Plans to build a new international airport in Peru’s Sacred Valley have been in the works and have caused quite an outcry.
Conservationists are concerned that the airport will put the World Heritage Site at risk and cause more damage than good for the area.
The World’s Monument Fund listed the Sacred Valley as one of the 25 cultural heritage sites that are at risk.
The airport is being built in order to accommodate Machu Picchu’s increasing tourism rates as it has become an iconic trek and popular tourist destination.
Machu Picchu is a UNESCO World Heritage Site located in the Andean highlands in Peru and is just one of the many sites with archaeological value that may be threatened by the new airport.
The airport has been set to be built by 2023 in Cusco and will offer direct flights to various cities in South America and some in the US. The plan is for the new airport to eventually replace the Alejandro Velasco Astete International Airport.
The current airport is located 19 miles away from the Sacred Valley and Machu Picchu and acts as the gateway to the ancient sites. Due to its location, the airport faces a number of problems. The vice minister of tourism in Peru, Roger Valencia, states that planes are only able to access the runway from one direction due to the wind patterns in the area. The airport is also surrounded by city so there is no room to expand.
The project is being financed by the Peruvian government who foresee it reaching a capacity of 8 million passengers each year. Thereby generating millions of dollars of revenue for the country.
According to President Vizacarra, the plans for the airport have been in the works for 15 years to ensure that every aspect of the project has been thought about.
“This is not an improvisation. Chinchero Airport is going ahead” – President Vizacarra
However, archaeologists, historians and UNESCO have heavily criticized the project and protest its construction.
Dr Gabriela Ramos, a Latin American History professor at the University of Cambridge, says that one of the reasons that the airport project is dangerous and nonviable is the area’s altitude. The area itself sits at a height of 10,000 ft (3,000 m) above sea level and is surrounded by even higher mountains with heights of 16,400 ft (5,000 m). This makes it risky and dangerous for planes to navigate through the area.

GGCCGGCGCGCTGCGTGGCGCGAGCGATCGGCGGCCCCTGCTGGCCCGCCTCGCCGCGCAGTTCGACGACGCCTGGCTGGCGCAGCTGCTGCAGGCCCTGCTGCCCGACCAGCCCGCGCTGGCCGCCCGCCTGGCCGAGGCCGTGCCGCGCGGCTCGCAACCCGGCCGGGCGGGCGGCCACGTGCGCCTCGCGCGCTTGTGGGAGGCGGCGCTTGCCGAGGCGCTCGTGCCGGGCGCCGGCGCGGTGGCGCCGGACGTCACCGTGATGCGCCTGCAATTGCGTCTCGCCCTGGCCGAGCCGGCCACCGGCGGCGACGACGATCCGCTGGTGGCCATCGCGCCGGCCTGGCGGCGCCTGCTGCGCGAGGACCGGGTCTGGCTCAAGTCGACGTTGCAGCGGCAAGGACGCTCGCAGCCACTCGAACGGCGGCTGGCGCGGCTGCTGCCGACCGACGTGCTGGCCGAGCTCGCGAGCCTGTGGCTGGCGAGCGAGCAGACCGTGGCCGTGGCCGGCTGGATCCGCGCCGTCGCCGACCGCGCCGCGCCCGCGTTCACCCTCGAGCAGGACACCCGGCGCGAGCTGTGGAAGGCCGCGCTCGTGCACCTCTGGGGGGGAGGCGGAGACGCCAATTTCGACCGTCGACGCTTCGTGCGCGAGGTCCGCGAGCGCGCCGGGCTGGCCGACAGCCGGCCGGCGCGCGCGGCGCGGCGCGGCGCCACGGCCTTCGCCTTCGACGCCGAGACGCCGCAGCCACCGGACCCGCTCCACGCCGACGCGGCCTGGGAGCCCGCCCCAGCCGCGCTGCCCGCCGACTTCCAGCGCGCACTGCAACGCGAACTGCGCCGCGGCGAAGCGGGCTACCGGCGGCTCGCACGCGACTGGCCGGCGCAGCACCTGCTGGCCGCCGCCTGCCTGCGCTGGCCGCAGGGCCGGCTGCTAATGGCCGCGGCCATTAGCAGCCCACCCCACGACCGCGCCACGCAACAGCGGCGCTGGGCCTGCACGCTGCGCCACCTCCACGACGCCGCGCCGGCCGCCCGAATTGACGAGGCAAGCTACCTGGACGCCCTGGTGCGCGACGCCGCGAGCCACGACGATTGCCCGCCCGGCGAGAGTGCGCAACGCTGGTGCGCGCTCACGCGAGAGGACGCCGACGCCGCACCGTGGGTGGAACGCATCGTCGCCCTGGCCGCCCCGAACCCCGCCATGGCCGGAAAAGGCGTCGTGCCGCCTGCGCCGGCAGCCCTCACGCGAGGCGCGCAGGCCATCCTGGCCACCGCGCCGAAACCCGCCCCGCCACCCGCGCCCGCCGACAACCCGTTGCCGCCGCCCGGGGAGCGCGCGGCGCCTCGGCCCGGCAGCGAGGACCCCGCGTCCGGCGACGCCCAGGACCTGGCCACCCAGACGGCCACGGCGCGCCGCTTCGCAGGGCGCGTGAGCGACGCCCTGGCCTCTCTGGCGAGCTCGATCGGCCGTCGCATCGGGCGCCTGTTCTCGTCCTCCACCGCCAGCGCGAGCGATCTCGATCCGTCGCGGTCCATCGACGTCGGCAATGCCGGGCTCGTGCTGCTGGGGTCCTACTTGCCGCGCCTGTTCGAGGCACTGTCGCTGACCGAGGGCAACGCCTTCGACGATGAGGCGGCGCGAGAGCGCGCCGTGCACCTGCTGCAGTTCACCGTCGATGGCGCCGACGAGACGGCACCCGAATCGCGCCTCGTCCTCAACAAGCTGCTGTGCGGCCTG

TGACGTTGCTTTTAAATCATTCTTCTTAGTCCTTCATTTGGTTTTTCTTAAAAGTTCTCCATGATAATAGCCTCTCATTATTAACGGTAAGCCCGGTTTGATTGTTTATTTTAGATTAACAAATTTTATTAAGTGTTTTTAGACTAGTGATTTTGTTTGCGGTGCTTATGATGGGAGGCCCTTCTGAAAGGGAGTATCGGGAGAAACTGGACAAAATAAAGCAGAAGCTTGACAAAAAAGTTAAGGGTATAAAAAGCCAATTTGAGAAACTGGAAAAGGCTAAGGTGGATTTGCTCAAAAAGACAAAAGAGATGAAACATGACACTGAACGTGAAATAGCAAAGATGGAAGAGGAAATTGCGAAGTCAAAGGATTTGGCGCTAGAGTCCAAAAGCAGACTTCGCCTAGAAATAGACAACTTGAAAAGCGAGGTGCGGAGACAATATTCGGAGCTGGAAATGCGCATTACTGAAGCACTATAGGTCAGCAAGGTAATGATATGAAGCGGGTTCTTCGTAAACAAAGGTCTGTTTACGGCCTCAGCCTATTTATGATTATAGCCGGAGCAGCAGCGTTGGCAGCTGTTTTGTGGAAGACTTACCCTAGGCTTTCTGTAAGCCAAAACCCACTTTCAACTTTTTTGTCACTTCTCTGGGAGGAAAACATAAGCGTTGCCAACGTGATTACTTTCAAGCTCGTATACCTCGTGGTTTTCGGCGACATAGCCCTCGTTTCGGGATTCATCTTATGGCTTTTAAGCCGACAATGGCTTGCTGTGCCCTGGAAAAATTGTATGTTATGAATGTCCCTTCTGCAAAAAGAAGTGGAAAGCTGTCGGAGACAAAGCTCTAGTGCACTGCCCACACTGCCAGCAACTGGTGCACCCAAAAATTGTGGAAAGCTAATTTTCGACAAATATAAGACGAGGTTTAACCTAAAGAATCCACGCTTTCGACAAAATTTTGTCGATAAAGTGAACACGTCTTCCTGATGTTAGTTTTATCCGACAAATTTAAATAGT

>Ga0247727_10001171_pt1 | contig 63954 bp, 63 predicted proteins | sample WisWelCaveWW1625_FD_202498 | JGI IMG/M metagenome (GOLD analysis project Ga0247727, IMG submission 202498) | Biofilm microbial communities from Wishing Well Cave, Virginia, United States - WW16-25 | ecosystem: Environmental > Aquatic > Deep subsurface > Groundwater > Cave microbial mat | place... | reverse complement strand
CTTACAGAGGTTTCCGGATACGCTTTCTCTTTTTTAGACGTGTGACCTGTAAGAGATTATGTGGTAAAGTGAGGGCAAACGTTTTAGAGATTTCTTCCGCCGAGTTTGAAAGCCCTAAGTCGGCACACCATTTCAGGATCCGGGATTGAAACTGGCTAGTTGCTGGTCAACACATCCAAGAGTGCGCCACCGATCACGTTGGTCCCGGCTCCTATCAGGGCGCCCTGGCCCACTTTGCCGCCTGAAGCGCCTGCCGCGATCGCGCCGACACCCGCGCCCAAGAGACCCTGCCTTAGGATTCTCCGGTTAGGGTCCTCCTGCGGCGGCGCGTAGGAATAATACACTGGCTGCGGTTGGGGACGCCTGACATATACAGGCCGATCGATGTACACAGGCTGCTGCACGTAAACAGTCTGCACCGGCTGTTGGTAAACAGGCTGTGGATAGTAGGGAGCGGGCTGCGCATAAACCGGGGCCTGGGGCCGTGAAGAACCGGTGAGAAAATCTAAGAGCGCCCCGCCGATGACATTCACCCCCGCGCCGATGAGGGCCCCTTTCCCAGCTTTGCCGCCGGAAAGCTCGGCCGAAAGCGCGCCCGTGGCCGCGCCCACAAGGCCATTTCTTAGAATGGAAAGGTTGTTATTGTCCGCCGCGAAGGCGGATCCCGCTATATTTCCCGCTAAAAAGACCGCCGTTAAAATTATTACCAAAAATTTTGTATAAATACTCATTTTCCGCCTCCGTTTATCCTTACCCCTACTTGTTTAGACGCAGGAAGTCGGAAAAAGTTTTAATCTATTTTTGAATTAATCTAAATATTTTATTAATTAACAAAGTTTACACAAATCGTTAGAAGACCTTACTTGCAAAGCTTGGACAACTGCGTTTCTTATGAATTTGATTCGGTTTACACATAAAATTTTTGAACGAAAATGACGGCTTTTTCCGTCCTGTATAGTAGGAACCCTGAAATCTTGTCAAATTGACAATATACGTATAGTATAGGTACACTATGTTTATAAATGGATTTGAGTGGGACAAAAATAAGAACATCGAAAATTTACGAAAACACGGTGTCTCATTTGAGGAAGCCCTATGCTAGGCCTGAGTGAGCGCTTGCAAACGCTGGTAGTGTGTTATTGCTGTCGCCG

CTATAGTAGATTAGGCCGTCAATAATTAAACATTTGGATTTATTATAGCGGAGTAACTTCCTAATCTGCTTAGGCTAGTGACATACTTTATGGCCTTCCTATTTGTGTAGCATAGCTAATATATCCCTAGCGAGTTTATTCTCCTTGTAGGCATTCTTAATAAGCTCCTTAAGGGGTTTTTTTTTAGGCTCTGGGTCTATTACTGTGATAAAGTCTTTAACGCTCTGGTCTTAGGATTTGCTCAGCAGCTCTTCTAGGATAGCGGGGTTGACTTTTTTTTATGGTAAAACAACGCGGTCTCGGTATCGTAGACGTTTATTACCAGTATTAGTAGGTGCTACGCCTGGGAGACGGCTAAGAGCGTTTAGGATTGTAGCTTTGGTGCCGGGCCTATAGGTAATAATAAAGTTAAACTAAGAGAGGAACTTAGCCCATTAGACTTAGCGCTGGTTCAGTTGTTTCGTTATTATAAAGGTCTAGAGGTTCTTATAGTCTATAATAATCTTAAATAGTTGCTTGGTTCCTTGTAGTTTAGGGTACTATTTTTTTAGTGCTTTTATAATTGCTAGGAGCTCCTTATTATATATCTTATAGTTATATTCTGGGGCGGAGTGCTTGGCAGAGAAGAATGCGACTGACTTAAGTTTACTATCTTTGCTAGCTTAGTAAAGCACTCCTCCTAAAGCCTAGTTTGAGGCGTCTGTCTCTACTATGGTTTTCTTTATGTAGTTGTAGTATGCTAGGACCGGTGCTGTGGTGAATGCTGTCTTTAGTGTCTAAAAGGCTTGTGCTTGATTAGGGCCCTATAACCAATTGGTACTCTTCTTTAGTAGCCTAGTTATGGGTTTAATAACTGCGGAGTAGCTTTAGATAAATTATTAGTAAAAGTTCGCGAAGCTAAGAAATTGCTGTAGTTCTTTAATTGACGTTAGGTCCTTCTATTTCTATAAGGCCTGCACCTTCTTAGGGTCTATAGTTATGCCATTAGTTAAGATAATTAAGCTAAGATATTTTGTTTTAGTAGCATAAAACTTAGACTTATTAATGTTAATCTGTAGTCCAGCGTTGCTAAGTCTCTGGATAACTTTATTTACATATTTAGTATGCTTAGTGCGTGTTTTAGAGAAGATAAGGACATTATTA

“Since the 1980s, there have been reports produced by aviation experts that have ruled out the airport project because of safety reasons. Human lives are threatened and the aviation industry should be aware of this.” – Dr Ramos
According to Travel News Daily and Architectural Digest, another concern is the increased footfall in the area that the new airport would bring. The numbers of visitors in the area each day is already double UNESCO’s recommended limit. Around 5,000 people are allowed to explore Machu Pichhu every day, while the recommended limit is only about 2,500 people.
Building an international airport would bring 3 or 4 times the number of people into the area, which would become a severe threat to the preservation of the ancient Inca site.
Dr Ramos states: “Turning Machu Picchu into a theme park will lead Cusco and its surroundings to deteriorate.”
People working in the tourism industry and travelers themselves have mixed opinions on whether the new Machu Picchu airport will affect the area positively or negatively.
Founder of Inkaterra, José Koechlin von Stein states: “I don’t believe it will boost over-tourism with the negative consequences that are much feared. Instead, it may well improve connectivity and meet the natural travel demand.”
On the other hand, founder of Aracari Travel Consulting, Marisol Mosquera argues that it’s unsustainable.
“From my perspective, the fewer people who come, the better, because over-tourism is doing damage. It’s a disgrace, because people come to see the places that this airport will help destroy.” – Mosquera.
Adie is a nature and wildlife lover living in Cape Town, South Africa. Growing up, she had many opportunities to explore the outdoors by hiking, going on safaris and venturing into the karoo with her family. This led to her love of animals, the environment and discovering new places to explore.
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